We refer to Big Cat Rescue as a retirement home because so many of our cats are well over 80, 90 and even 100 in human years. Your financial support allows us to provide all of our cats with the very best nutrition and medical care. But not even our cats can live forever. This year we shed many tears as we said goodbye to several elderly cats:

Cats Died 2017

It was a very, very hard year for us as these cats were such a huge part of our lives for decades.

As 2017 closed, we are so thankful for your donations, which allowed us to rescue and become the permanent home for more exotic cats!

Sioux & Lakota are two bobcats who were seized from the failed Mobile Zoo in Alabama.

Maya Cougar‘s owner surrendered her to the Ohio Department of Agriculture who called us to give her a permanent home.

Manny Jaguar and Natalia the Amur leopard both were surplus to the SSP and sent here to retire in sunny Florida.

Zucari Serval and Chaos and Cyrus the caracals were all seized from an illegal owner in Ohio and sent to Big Cat Rescue.

Loki and Beacher were both Savannah cats that became unwanted when their true, wild natures began to show.

Foster Kittens

Newborn kittens who are brought to Animal Control are routinely killed because with their immature immune systems they do not survive in the shelter environment.  So we began a foster kitten program with our interns as the fosters in 2013  We have saved 577 kittens & cats from being killed.  We raise them until they are 2 pounds and healthy, then bring them to the Humane Society of Tampa Bay to be fixed and adopted out.  You can watch our foster kittens in their playroom live every day at http://explore.org/live-cams/player/big-cat-rescue-kitten-cabana

Long Healthy Lives

By the end of this year,  we have 71 exotic cats and 44 of them are over the age of 12.  34 of those are over the age of 15, and 21 of those are over the age of 20. This is well beyond how long they are designed to live in the wild and much older than most zoo cats.

CatCensus2017

This is a testament to the excellent animal care we provide.

Huge Improvements

2017 was a year for some amazing improvements that included:

Tiger rankingTiger is a keyword I have been trying to “rank” for since we got on the Internet in 1996.

Today 12/12/17, for the first time ever, we are on the first page of google!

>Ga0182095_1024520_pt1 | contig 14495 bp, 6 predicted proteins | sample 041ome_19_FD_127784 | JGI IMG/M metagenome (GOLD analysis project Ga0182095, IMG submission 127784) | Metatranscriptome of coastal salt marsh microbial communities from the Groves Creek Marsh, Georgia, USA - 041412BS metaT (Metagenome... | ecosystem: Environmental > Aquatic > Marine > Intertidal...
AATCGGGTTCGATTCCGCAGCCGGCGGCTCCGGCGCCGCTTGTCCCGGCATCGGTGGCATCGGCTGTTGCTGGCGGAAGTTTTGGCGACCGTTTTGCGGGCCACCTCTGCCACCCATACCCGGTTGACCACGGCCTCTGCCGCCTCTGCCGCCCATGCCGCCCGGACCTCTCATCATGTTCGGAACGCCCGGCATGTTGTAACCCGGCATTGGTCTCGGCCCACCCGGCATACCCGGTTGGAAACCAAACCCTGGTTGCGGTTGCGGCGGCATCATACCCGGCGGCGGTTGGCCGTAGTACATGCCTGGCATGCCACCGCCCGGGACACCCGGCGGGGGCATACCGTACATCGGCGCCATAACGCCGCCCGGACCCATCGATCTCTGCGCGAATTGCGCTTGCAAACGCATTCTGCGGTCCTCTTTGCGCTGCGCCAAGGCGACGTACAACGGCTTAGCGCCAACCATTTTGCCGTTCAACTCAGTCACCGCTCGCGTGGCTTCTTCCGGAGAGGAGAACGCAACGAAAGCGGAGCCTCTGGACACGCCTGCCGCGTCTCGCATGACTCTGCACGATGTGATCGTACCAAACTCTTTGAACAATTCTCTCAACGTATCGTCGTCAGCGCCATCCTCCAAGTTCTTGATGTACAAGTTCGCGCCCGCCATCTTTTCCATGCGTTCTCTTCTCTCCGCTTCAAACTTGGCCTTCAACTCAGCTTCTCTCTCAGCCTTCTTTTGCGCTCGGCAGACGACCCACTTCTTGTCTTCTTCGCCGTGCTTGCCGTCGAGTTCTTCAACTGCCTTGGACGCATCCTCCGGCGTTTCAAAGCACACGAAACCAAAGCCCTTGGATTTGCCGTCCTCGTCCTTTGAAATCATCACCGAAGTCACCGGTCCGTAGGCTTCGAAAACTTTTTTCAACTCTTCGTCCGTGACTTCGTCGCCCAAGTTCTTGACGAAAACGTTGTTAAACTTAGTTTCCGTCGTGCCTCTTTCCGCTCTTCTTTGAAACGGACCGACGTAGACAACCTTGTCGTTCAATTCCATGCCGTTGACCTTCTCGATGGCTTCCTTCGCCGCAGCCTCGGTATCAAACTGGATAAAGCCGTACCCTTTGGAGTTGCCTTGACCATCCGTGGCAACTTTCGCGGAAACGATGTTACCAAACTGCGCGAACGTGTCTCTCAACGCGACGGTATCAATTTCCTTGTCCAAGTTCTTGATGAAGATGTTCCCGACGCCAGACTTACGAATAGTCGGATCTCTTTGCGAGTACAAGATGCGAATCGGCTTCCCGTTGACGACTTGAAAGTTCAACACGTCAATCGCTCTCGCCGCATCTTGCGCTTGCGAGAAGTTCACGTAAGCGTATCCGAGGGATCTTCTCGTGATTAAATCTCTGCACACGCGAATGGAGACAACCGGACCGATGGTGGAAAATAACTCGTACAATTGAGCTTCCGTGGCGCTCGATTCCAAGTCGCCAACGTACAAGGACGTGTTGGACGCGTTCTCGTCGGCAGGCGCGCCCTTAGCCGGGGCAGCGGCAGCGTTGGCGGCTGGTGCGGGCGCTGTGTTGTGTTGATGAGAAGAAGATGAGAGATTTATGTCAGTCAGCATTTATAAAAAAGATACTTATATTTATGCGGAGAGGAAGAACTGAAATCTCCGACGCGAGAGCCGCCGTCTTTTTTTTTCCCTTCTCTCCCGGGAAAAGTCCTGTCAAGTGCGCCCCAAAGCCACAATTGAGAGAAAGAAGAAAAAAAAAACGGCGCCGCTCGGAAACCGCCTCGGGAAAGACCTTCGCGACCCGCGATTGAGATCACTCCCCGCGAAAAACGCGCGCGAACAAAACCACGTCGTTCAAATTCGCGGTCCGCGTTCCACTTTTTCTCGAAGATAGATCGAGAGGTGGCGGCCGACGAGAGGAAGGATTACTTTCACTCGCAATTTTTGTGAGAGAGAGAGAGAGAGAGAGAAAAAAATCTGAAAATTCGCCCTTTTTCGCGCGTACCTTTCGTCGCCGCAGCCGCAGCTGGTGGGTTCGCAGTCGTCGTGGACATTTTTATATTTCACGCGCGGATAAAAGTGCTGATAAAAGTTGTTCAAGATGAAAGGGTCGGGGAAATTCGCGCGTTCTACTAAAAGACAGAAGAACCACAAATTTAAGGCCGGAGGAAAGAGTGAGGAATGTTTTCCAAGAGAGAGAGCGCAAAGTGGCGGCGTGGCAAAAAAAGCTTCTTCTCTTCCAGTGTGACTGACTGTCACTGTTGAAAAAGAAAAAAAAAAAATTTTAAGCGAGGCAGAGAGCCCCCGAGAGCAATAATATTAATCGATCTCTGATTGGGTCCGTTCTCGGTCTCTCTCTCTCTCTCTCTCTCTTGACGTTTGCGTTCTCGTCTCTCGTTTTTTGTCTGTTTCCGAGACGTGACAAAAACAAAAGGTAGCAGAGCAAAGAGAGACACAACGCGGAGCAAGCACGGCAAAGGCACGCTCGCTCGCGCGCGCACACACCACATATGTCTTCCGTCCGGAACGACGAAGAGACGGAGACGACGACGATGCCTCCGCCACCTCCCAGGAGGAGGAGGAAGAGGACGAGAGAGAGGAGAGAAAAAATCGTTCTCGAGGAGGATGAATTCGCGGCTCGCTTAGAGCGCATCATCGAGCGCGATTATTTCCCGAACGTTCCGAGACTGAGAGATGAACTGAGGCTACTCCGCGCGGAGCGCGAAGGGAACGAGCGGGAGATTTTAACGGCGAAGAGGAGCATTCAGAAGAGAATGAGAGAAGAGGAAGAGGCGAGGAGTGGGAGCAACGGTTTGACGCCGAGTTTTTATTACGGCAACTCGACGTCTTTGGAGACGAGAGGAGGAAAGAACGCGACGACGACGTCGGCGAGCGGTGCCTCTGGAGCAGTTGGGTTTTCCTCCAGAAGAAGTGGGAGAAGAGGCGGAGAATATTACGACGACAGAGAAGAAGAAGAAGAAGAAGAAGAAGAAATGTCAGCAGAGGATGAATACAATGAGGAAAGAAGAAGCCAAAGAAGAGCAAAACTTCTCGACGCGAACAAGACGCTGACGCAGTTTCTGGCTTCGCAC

If you just type in tiger thanks to the video of Amanda Tiger below that has over 5.5 million views.

We built a new Gift Shop!  It took nearly a year, but with a lot of blood, sweat, and tears we were able to triple our sales space.  We are currently using the old gift shop as the staging area for tours so that people don’t have to wait outside in the elements.  It has several monitors showing the explore.org webcams, slideshows of our cats and videos from our YouTube channel.  It also has caged in, outdoor viewing areas, so that guests can see what it’s like to be the one in a cage.

The new space also brought all of our inventory under one roof, so that volunteers don’t have to leave the area to restock.  It allowed more offices in this busy hub so that key team members are close by to help new volunteers learn the ropes.  To that end there is a new training center and a fully equipped break room, stocked with snacks, is under construction.

Part of what took so long to finish the new Gift Shop was that we decided to build a new Cat Walk.  Because of an unprecedented drought, our lake levels dropped to the lowest they have ever been.  We felt we couldn’t pass up this opportunity to completely tear down and rebuild the catwalk bridge and caging underneath that keeps the tigers on their side of the lake.  So that we would never have to replace the cage wire again, we built it from stainless steel this time.

The fourth new rehab run was funded and built and we began construction on a Bobcat Rehab Hospital.  When rehab bobcats come in all broken and in need of intensive care, it ties us our recovery space and makes it very difficult to deal with our permanent cats’ needs.  The new Bobcat Rehab Hospital will be only for rehab bobcats, so we can keep it much quieter for them and free up space in the West Boensch Recovery Hospital for our nonreleasable cats.